Don't let those slick salesmen convince you that you have to like the first car you drive, either. Hell, I try on the size 7 AND 7 1/2 for any pair of shoes I like - just to make sure I'm buying the right size. And that's a pair of shoes.
Also, do not buy a car you like and end up hating yourself because you paid too much. Learn to walk away. Have strength.
Lesson #3: Do your research
Even if some guy in a cowboy hat tries to "help you out" by explaining how the back seat in a Jetta folds down in a 60/40 fashion so you can fit more shopping bags in the trunk of your car (wink. nudge. grimace.) do not let them talk you into making an uninformed decision.
Edmunds.com is my personal favorite. Become absolutely intimate with this website and know how much the dealer is paying for the car you want to own. Know your facts about the car, know how much you have to spend, know how much you have to put down for drive-off fees, and don't even for a second answer the question: "So, what would you like your monthly payments to be?"
They may have a job to do, but so do you. Your job is to walk away with a car that you love, for which you haven't paid too much. And maybe you'll get a couple of good stories for your friends.
And maybe you'll get better at it.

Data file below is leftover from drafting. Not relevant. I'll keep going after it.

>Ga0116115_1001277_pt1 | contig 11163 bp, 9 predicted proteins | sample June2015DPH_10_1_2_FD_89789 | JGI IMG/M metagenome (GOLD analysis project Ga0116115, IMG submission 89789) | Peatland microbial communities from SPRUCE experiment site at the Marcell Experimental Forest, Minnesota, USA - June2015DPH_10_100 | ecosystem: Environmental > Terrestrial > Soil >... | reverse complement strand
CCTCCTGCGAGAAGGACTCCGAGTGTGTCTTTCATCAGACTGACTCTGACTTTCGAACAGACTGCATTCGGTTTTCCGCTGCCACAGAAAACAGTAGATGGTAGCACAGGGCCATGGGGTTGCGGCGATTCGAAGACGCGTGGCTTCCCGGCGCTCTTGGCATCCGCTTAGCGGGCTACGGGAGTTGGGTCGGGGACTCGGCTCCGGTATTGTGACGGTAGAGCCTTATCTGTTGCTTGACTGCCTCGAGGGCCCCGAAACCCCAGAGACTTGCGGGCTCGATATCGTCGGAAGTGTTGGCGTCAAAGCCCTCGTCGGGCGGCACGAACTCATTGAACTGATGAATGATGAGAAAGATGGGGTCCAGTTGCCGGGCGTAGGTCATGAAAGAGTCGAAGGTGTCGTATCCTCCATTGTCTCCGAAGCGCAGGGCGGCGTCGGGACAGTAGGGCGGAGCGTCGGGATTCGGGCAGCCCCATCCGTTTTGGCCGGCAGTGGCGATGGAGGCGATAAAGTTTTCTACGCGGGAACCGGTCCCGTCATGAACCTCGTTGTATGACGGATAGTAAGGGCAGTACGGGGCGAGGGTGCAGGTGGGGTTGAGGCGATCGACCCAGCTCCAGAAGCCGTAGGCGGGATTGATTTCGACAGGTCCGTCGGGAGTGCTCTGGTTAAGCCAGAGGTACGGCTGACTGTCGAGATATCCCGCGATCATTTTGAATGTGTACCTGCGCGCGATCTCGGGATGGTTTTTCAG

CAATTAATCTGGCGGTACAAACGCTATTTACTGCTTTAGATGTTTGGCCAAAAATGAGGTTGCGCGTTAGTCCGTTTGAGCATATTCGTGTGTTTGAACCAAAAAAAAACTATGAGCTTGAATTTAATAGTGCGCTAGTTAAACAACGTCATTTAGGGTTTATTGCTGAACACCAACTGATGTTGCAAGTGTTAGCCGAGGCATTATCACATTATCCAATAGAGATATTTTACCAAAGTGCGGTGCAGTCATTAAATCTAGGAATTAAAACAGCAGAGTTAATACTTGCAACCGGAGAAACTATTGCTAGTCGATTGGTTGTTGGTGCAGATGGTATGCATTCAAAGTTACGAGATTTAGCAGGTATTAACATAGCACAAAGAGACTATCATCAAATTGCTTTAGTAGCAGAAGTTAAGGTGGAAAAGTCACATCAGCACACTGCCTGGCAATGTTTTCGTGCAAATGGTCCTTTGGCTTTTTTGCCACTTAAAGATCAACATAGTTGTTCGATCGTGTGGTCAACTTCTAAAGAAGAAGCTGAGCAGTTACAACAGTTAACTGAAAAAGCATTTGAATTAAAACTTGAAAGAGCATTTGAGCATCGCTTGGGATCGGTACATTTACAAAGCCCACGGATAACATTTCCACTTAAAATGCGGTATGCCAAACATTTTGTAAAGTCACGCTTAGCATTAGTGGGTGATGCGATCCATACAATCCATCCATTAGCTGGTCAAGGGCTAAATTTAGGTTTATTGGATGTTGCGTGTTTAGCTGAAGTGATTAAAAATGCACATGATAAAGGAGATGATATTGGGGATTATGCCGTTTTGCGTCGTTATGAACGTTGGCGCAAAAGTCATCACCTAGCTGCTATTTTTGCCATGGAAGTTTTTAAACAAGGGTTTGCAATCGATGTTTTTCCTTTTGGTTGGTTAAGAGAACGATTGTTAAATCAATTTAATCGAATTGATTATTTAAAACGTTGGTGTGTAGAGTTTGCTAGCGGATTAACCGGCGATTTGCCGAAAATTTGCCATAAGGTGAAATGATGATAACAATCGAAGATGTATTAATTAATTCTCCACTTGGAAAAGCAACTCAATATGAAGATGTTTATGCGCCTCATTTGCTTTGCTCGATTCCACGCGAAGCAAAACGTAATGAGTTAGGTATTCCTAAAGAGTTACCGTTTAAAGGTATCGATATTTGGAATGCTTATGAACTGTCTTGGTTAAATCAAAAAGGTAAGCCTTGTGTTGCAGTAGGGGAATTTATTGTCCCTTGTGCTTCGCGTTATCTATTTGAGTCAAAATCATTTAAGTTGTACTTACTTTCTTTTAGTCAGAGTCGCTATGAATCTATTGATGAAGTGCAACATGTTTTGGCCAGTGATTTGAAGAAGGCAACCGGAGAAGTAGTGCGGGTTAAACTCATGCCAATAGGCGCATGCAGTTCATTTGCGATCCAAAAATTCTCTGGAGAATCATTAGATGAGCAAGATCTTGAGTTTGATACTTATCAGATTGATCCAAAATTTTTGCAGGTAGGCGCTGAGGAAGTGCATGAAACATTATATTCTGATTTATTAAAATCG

I hope I do.
Did I mention that I never had to pay the insurance deductible? I'll tell you that story when I take you for a ride in my new car.
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CRITIQUE THIS COLUMN
Lee Anne is a frustrated "contributing writer" to the Tufts Daily who has never gotten over getting dissed for a column. As a result, she feels the need to write long, somewhat amusing emails to friends and occassionally submit articles to small publications. During the day, she contributes to "what's wrong with this country" by producing television and radio commericals that make you think you are fat, skinny, hip, unhip, old, young, smart, stupid, grown-up, or just a kid again - depending on which products you buy. Her parents are real proud.
ABOUT LEE ANNE RAMSEY
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IF YOU LIKED THIS COLUMN...
6.12.02 @ 2:57a
Get an Acura Integra. I hear they're great. (Just kidding.)